11 July 2017

Using Network Theory to Unravel India’s Past

The world is a network. Obvious enough. Social networks, financial networks, news networks, multinational corporations.

The world has always been a network. Less obvious. But tribes, trade, cultures, religions, diseases are all complex, interacting networks of individuals. The “your god/my god” argument is merely the forebear of “my politics/your politics”.

The basic rules of the networks haven’t changed. Least obvious. What has changed is how connected the average person has become to much larger networks, and how that affects the behaviour and responsiveness of the network.

LBazaars and markets have historically served to connect diverse trade networks. Painting by Edwin Lord Weeks

What are networks, and why do they matter?

This article aims to look at two defining features of modern Indian democracy: nationalism and polarization, and place them in a broader historical framework of networks. But first — what is a network? Simply put, it’s a group of people (nodes) who are connected to each other by “edges”.

Networks of trade transferred culture, science, and disease across the Old Eurasian World for millennia. Geography and climate often made some parts of the network better at some things than the rest — but as long as it was connected, ideas and technology could always flow from one end to the other. A prime example is the Hindu-Arabic numeric system.

The Silk Road is an excellent example of an ancient network. Think of each city as a node, and the paths between them as edges. Source: Wikimedia Commons

However, every now and then, some parts of the network would consciously retreat to isolation and limit connectivity to other nodes (India and China) while other parts of the network would go out and try to encounter and assimilate entirely new ones (Europe colonizing the New World). When these gigantic, separately interconnected networks came back into contact, the results were a disastrous formation of an entirely new global network — the Aztecs were wiped out by Spanish smallpox, India crushed by British firepower, China humiliated in the Opium Wars.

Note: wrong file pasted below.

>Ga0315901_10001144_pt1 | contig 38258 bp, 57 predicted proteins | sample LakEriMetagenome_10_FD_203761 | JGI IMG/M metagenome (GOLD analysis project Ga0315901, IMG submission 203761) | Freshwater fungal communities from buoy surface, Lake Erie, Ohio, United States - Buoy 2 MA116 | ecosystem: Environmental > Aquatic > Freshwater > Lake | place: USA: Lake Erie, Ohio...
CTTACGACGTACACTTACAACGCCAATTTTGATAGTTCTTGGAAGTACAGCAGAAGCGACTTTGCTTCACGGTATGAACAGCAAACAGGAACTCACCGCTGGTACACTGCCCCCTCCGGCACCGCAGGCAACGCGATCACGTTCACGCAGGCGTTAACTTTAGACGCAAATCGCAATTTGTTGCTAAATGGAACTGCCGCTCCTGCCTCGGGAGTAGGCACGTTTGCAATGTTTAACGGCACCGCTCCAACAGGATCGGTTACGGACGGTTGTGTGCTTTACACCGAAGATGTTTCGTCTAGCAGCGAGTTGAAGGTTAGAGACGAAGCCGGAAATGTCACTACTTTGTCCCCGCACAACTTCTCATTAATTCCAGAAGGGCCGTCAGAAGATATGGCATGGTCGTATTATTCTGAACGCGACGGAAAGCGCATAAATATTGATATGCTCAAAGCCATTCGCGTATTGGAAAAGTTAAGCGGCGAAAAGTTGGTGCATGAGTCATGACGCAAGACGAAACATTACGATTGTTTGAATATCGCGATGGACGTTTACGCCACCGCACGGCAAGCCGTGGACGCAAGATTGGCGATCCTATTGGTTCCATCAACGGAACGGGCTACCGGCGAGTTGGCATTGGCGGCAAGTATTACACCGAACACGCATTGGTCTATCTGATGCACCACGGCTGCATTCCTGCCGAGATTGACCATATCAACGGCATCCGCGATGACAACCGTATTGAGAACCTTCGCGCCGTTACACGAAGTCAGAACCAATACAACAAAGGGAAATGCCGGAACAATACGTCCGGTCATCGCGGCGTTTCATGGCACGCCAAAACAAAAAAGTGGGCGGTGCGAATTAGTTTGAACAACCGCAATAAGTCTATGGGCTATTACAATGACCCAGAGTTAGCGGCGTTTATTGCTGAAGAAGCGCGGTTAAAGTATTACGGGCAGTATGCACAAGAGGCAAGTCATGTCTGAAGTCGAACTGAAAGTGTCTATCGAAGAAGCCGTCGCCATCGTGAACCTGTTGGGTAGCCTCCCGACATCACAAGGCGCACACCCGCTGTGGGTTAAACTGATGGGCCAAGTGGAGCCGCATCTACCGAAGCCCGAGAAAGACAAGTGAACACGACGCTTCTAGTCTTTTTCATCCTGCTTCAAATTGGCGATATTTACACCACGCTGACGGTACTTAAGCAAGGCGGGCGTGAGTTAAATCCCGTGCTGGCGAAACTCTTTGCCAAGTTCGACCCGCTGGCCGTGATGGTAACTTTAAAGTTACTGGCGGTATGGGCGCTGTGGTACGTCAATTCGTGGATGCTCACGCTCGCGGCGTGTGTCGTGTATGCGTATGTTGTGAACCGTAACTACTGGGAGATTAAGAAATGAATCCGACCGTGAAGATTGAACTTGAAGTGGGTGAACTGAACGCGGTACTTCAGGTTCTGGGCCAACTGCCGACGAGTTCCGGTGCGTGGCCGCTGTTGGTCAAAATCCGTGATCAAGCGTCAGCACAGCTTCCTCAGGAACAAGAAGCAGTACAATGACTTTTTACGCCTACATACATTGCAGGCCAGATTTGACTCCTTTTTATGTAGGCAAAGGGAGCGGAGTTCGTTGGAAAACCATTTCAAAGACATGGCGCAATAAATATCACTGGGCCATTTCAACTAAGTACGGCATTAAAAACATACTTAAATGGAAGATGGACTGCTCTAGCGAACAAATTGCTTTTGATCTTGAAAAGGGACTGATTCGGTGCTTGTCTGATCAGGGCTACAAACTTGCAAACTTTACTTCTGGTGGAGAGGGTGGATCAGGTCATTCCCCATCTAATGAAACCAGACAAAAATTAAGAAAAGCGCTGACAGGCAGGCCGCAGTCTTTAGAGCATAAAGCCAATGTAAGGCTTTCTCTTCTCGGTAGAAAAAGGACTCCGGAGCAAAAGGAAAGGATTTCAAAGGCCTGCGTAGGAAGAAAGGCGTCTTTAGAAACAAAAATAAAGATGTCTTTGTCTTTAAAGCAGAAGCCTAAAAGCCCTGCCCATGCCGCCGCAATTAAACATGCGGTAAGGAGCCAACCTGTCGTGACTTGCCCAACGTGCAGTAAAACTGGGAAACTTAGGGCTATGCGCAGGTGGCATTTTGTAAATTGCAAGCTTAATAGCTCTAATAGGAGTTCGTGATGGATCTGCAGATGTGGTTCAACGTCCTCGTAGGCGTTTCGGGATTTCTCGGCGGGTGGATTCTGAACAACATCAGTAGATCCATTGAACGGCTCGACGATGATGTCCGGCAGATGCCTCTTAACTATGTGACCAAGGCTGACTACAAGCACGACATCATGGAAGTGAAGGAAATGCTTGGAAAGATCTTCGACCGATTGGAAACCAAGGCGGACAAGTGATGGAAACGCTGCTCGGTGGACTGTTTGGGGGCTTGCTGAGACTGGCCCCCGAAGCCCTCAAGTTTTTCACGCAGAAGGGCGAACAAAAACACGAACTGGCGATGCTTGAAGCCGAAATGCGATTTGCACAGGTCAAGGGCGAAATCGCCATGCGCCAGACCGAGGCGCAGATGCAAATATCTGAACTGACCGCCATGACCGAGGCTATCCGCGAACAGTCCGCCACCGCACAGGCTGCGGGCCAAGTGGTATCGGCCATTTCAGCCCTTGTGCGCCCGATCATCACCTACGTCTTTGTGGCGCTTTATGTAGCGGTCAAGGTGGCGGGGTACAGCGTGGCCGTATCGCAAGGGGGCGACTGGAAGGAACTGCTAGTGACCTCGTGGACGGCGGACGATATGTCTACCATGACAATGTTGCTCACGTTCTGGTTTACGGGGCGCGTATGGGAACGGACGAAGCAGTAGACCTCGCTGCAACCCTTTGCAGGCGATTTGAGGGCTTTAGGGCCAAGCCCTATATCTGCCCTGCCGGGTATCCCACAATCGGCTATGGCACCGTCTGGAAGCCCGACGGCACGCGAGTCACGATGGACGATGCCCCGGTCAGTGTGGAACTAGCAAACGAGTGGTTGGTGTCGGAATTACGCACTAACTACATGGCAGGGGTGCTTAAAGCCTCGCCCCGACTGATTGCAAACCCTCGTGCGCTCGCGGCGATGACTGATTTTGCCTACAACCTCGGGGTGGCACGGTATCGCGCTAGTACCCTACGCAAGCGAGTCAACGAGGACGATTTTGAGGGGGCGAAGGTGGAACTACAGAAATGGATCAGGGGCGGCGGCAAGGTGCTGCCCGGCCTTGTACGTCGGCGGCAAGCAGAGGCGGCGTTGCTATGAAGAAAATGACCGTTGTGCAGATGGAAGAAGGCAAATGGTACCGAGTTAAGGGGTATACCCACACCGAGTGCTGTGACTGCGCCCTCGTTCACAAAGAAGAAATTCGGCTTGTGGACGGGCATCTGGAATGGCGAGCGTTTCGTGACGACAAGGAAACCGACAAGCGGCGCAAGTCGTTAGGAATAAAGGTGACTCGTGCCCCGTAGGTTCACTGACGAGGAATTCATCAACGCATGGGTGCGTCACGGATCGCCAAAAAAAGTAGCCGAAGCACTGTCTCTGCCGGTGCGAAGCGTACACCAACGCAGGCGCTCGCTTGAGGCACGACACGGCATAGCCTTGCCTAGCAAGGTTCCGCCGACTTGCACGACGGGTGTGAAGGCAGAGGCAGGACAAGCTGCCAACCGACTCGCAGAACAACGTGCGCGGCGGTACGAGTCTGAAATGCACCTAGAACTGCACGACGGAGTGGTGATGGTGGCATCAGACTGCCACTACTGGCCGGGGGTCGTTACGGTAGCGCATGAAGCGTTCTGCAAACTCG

Indian History in Networks

Inthe 16th century CE, a Timurid prince, Babur, set his sights on India’s moribund Delhi Sultanate. Babur was deeply integrated by territory, by culture, and by religion into the global Islamic “gunpowder empire” network — a group of Muslim states, which had used their connections to European trade networks to create a new status quo in the Middle East, from extinguishing the Byzantine Empire in 1453 to reuniting Persia under Shi’a Islam. India, meanwhile, was connected to these global networks primarily through trade of its finished goods, and primarily via the states of the Southern coasts.

The Delhi Sultanate was a land-bound power, riven by aristocratic rivalry, and thus made up a very loosely-bound network within itself and in relation to other Indian states. So when one particular node — Delhi’s governor of Punjab — reached out to Babur, the two networks, one with field artillery, the other without, collided at the Battle of Panipat in 1526. This led to the formation of the Mughal Empire and pulled India into a new era of global connectivity. A new network rapidly formed out of the collision of the two, as the Mughals imported Persianate, Ottoman, and Central Asian influences and trade relations.